14…f6 15.Nd3 Rc8 16.Rc1 b6 17.Nf4 Bf7 18.Nxd5 Re8 [At the time this was played I was the club champion winning with a total 5-0 in a Swiss event. I abhor Swiss tournaments to determine a club champion preferring a round robin but times change and players want instant gratification. I tended to play in these rapid events to support the activity and to hone my skills.]

[At this point a number of players came to our board. I was surprised to having won a pawn.] 19.Nb4 Nb8 20.Rxc8 Qxc8 21.Rc1 Qd7 [Perhaps he hoped to use the clock against me as I was known to play too slow and this t/c was not to my liking. But there is an idea, diabolic in nature, that the good Doctor was scheming up for me! which seems more his reasoning.]

22.Qc2 a5! 23.Nd3 h5! [Ah, he uses SqCt idea expanding territory and some freedom. I have an edge of 12/8 with control over a good portion of the board. Notice now how black’s bishop pair points to the Q-side pawns.]

24.Nf4 g5 25.Ne2 Rd8 26.Qc7 Qxc7 27.Rxc7 [Just like a Capablanca, Alekhine or Nimzowitsch would play it.]

27…e5 28.Bb7 a4 29.bxa4 Bxa2 30.Rc8 Rxc8 31.Bxc8 Bb3 32.dxe5 fxe5 33.Nc3 e4 34.Bb7 Bxc3 35.Bxc3 Bxa4 36.Bxe4 Kf7 37.Kg2?! Nd7 38.Kf3 Bd1+ 39.Kg2 Nc5 40.Bd5+ Kg6 41.Bd4 Be2 [The game has turned into rapid play by both.]

42.Bxc5 bxc5 [I could find nothing better and the exchange at least puts the pawn on the c-file with the wrong color if Queening making it easier to control the pawn advances.]

43.f3 Bd3 44.Kf2 c4 45.e4 c3 46.Ke3 Bb1 47.Bb3 Kf6 48.Bd5 h4 49.f4 hxg3 50.hxg3 gxf4+ 51.gxf4 Kg6! 52.Ke2 Kh5 53.Ke3 Kg6 54.Bb3 c2 55.Kd2 c1(Q)+ 56.Kxc1 Bxe4. [Draw accepted. I gave him the honor of proposing it.]

Study this game carefully. Do you see any way White could press his advantage into a winning position? Marchand had a well deserved reputation as one of the best endgame players in America so I felt happy to draw. I had most of the fun in this one I think! I provided no annotations as I want you to study the game, analyze it and try to understand its mysteries. Notice that I made c7 the focal point in this operation on the Q-side. Somehow I wondered whether he just overlooked the loss of the d-pawn or had in mind the type of positions resulting in the game.

Chess Marches On

August 1, 2007

In the chessworld there have been a remarkable number of talented super masters who have enriched the game with both originality of style, strategic concepts, extraordinary performances of endurance and mental magic that have soared like eagles across the 64 squares time and again through the ages. It is a remarkable testament to the game that many of these performances and battles waged have been recorded for all to enjoy, whether it be the game scores or descriptive recorded events by those viewing the activities and events.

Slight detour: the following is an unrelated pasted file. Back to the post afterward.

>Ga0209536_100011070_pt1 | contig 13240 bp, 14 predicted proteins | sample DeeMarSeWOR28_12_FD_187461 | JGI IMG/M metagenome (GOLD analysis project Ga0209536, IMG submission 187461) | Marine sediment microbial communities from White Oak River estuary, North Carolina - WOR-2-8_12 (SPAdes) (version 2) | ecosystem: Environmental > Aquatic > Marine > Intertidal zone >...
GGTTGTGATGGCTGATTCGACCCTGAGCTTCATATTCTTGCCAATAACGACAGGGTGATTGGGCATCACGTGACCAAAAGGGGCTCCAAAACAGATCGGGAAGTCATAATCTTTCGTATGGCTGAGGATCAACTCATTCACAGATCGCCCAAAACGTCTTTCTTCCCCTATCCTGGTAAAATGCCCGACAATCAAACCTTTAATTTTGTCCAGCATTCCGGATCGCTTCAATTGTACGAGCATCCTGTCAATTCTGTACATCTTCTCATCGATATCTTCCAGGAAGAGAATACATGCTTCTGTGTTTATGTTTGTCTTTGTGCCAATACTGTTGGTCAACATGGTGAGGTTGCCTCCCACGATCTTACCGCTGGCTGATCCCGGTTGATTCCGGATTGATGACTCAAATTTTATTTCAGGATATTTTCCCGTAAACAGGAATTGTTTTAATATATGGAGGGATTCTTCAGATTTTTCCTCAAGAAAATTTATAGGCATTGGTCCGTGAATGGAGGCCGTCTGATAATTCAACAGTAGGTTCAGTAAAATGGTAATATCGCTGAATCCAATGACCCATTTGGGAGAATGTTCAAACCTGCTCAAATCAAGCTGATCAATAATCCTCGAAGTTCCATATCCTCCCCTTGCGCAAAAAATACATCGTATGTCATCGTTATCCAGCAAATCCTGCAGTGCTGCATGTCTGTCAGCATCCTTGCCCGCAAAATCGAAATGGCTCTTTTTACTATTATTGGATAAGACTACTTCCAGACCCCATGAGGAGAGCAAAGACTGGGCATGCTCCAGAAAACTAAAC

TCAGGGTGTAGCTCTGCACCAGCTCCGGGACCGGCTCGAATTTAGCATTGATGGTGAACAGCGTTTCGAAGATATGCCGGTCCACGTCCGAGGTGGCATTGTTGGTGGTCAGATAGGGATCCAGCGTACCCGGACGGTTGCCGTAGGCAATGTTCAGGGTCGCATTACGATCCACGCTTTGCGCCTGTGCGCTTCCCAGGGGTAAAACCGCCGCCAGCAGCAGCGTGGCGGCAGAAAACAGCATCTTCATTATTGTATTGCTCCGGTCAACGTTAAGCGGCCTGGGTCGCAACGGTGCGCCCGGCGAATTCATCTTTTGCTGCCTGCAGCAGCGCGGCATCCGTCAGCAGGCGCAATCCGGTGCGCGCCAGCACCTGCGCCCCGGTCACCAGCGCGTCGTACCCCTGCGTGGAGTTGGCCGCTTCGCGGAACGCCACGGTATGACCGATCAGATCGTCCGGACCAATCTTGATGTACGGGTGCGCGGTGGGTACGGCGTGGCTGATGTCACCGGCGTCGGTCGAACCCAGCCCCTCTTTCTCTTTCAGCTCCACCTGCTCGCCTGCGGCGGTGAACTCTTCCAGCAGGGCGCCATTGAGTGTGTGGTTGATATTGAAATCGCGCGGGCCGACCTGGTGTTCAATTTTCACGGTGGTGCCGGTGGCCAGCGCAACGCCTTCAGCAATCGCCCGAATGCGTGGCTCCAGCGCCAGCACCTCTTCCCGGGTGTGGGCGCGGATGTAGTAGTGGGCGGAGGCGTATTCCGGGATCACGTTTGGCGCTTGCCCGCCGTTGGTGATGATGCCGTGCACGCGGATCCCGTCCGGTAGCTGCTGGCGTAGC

It is difficult to classify the comparative strengths of thes players as each era has produced their own list of chess stars. Times change and historical knowledge is entrapped as in a balloon to be ever expanded with the breath of new life until it bursts on the scene spilling forth like flowing rivers into every society. Trying to compare players from different eras is like trying to compare apples and oranges or lemons and limes. It is pretty much impossible given the facts that each era was greatly influenced by the literature of the past and of the day, technical advances of modern travel, instant internet coverage of live world tournaments or matches resulting in ever more competitions and games available for the world chess community. Indeed, today we have the unique experience unlike those of past generations to get instant gratification from viewing live games, deep analysis from master commentary, and to review games often at our leisure.

Great players we know only from their published games like McDonnell, Labourdonnais, Staunton, Morphy, Anderssen, Dufresne, Blackburne, Steinitz, Zukertort, Pillsbury, Lasker, Rubinstein, Bernstein, Capablanca, Alekhine, Nimzowitsch, Tarrasch, Marshall, Bogoljubow, Reti, Spielmann, Maroczy, Botvinnik, Fine, Reshevsky, Euwe, Keres, Najdorf, Smyslov, Bronstein, Tal, Fischer, Karpov, Korchnoi, Kasparov, Kramnik, Anand and new blood emerging even as I write this. Certainly this proves that chess is not dead but continues to flourish with new ideas and old concepts revisited where new angles are applied to old strategies and tactics.